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THE OUTDOORS DIGEST | RECREATION

Mikes vs. bikes

Cyclists fail to see humor in DJs' calls for assaults.

October 07, 2003|J. Michael Kennedy | Times Staff Writer

Kevin BRAY was, well, shocked, when he heard that shock jocks were urging their listeners to run bicyclists off the road. He was horrified when he found out it had happened at least three times since July, in each case at stations owned by radio behemoth Clear Channel -- first in Cleveland, then Houston and finally at a station in Raleigh, N.C. To Bray, an avid cyclist and veteran North Carolina highway patrolman, there seemed to be an ominous pattern developing.

"All I can say is, 'Who's next?' " said Bray, who has filed a complaint against the Raleigh station with the Federal Communications Commission. "What these people are doing is some sort of sick marketing ploy."

That thought has also occurred to Patrick McCormick, director of communications for the 40,000-member League of American Bicyclists, an organization dedicated to preserving cyclists' rights. He said his group has been deluged with complaints now that three major radio markets have been beset by the same anticyclist comments. "We're still contemplating what we're going to do as a national organization," McCormick said.

The incidents have stirred rage in the cycling world. In each incident, disc jockeys derided cyclists and encouraged listeners to run them down. In the latest example, at Raleigh station WDCG-FM, disc jockeys Bob Dumas and Madison Lane began their rant against cyclists on Sept. 22. In the course of the program, listeners flooded their telephone lines to vent about cyclists, including one woman who boasted that her father intentionally hit one while they were on the way to church. One of the DJs promoted the joys of hitting cyclists with Yoohoo bottles.

When patrolman Bray heard about the program, he wrote an e-mail to the shock jocks, warning them they were instructing the motoring public in how to commit assault with a deadly weapon -- their cars. Bray also informed them that he was reporting them to the FCC.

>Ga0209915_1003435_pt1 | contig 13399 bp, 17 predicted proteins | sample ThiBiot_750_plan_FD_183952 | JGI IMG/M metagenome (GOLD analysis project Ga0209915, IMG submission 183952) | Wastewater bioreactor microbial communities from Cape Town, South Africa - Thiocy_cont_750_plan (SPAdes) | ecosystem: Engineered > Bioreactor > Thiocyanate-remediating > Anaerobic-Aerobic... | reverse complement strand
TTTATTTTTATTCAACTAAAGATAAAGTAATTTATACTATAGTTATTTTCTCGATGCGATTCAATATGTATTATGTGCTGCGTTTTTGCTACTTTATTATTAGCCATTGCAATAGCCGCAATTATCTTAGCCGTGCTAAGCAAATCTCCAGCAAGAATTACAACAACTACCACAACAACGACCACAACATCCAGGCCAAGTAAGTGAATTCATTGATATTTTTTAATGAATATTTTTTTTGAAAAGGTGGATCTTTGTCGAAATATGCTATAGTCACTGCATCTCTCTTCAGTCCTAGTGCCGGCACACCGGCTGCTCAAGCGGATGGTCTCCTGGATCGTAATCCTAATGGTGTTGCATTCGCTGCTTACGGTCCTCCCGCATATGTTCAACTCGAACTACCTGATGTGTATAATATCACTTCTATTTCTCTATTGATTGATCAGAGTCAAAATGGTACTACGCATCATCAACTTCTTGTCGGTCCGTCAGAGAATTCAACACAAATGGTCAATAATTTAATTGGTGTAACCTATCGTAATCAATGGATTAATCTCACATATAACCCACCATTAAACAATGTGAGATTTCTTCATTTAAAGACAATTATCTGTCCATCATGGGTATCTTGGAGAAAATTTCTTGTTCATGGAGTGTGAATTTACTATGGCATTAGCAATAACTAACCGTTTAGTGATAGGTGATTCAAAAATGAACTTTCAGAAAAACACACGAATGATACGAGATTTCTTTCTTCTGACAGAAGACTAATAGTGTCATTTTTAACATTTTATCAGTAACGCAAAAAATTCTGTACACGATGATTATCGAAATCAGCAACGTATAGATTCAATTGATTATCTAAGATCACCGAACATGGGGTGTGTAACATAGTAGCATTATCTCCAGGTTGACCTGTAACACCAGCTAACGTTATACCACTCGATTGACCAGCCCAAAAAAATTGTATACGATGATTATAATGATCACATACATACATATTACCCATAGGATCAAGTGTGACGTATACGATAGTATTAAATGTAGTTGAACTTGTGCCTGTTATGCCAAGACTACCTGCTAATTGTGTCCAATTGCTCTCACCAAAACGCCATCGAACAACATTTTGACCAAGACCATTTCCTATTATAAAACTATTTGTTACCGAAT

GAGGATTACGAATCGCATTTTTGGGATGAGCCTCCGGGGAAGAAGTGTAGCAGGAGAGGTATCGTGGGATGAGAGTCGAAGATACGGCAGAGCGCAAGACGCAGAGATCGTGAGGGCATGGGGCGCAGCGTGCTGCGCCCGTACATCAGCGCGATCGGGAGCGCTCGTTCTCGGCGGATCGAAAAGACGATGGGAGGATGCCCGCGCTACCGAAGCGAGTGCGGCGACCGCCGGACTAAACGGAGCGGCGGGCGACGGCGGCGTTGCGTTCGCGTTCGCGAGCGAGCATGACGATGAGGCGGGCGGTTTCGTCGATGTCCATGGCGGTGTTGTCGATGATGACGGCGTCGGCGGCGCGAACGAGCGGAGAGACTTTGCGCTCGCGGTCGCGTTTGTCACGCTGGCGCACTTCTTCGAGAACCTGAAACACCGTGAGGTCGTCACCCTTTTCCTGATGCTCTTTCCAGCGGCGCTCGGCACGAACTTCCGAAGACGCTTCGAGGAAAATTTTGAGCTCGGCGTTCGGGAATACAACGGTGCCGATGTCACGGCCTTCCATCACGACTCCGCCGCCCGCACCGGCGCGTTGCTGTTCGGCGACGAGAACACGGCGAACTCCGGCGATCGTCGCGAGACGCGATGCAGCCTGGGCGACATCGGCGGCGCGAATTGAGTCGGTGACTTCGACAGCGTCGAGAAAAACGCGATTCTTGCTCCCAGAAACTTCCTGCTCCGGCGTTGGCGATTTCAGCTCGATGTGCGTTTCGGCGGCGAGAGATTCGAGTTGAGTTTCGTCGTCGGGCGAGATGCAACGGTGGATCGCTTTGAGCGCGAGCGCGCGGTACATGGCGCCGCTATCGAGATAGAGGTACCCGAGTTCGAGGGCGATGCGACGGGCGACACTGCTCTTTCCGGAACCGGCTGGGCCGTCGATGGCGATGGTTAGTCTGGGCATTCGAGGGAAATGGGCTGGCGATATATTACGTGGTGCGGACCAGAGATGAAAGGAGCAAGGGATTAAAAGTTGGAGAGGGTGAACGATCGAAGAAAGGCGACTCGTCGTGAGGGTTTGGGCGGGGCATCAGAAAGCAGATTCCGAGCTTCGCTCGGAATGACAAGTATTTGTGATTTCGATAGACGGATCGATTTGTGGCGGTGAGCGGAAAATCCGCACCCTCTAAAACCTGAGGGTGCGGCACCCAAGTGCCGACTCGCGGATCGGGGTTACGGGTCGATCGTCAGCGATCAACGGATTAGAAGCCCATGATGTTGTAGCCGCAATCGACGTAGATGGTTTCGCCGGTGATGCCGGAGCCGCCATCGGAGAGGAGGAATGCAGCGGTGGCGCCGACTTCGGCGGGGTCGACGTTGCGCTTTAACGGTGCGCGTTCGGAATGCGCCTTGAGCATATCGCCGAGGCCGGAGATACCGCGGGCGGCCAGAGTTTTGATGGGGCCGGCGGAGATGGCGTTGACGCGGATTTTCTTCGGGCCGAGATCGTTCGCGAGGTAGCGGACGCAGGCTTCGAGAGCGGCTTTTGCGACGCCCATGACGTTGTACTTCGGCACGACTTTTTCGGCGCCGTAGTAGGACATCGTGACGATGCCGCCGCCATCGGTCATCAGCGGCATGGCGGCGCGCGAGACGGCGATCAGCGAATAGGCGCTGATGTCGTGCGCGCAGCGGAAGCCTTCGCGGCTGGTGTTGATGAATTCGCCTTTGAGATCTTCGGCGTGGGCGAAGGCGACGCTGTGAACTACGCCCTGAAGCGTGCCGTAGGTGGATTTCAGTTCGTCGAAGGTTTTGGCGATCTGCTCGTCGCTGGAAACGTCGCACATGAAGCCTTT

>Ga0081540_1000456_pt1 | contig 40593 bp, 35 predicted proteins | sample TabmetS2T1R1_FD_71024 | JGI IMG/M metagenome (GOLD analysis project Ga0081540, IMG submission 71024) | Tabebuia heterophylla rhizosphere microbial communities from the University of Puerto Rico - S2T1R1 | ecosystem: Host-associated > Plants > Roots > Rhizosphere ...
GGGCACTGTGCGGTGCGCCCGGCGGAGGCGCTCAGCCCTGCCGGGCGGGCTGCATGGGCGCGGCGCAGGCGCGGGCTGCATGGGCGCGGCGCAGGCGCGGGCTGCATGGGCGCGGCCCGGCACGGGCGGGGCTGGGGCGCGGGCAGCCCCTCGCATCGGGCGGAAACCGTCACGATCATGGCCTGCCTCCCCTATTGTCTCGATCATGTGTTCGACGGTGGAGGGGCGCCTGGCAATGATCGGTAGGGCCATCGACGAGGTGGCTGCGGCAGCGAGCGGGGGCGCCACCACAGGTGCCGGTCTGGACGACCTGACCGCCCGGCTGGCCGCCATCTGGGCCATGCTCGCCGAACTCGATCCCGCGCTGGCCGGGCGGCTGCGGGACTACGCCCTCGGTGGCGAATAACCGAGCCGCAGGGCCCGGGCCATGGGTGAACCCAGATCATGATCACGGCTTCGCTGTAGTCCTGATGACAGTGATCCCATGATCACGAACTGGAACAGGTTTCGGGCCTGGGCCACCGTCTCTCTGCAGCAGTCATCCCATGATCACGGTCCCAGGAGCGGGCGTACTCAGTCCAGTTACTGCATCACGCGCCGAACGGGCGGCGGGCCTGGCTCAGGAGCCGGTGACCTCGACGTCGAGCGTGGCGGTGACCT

"I don't know much about radio broadcasting," he wrote. "But I have enough sense to know that these acts are either illegal or contrary to the code of ethics you should be bound by when the FCC allows you to go on the air."

The station's initial response came from station manager Kenneth Spitzer, who referred to the show as "animated banter." But after a demonstration outside the station and the threat by advertisers to pull out, Spitzer issued a public apology on the air Thursday.

The first of the anticyclist diatribe occurred last July in Cleveland, when WMJI-FM disc jockeys suggested cyclists be rammed off the road. One of those who got on the phone to defend cyclists was Lois Cowan, who co-owns four bike shops in the Cleveland area.

"I was repeatedly called a buffoon, an idiot and a PMS sufferer who couldn't take a joke," she said. "Then there were three hours of calls from people saying, 'Yeah, you guys are right.' "

The session left Cowan in tears, but she immediately swung into action, helping engineer a bombardment of calls and e-mails to the station. In the end, the station called a truce and agreed to, among other things, hundreds of public-service announcements about the need to share the road.

The Houston incident also took place in September, and the timing of the show infuriated the city's cycling community. On Aug. 30, a woman driving a pickup truck had lost control and slammed into a 20-bike pace line, killing two riders and injuring eight others. Three days later, the disc jockeys at station KLOL-FM went on their antibiking rampage, setting off another round of protests.

"When you incite people to violence, you've crossed the line," insisted Houston cyclist Frank Karbarz, who helped organize against the station. "They did it almost like a tutorial. It wasn't humorous. It was how to hurt someone."

Cowan doesn't believe that Clear Channel, which owns more than 1,200 radio stations in the U.S., is encouraging the anticycling venom. She said it's more probable that word spread among disc jockeys that knocking cyclists is sure to push emotional buttons with their listeners.

Clear Channel, for its part, said through a spokesperson that each station was "operated and produced independently," and "each station is working to correct the problem in their city."

But noted cycling writer Ed Pavelka said he felt the three incidents have at least the makings of a trend. "First it was Cleveland, then Houston and Raleigh," he said. "Either someone's not getting the message, or someone's doing it with intent."

In 2001, 728 cyclists were killed in accidents involving motor vehicles in the United States. And an additional 45,000 cyclists were injured.

Legally, cyclists are afforded the same rights as motorists. Lawyer Gary Brustin, who specializes in cycling cases, noted that some motorists just don't like sharing the road with bikes. "They just don't like them."

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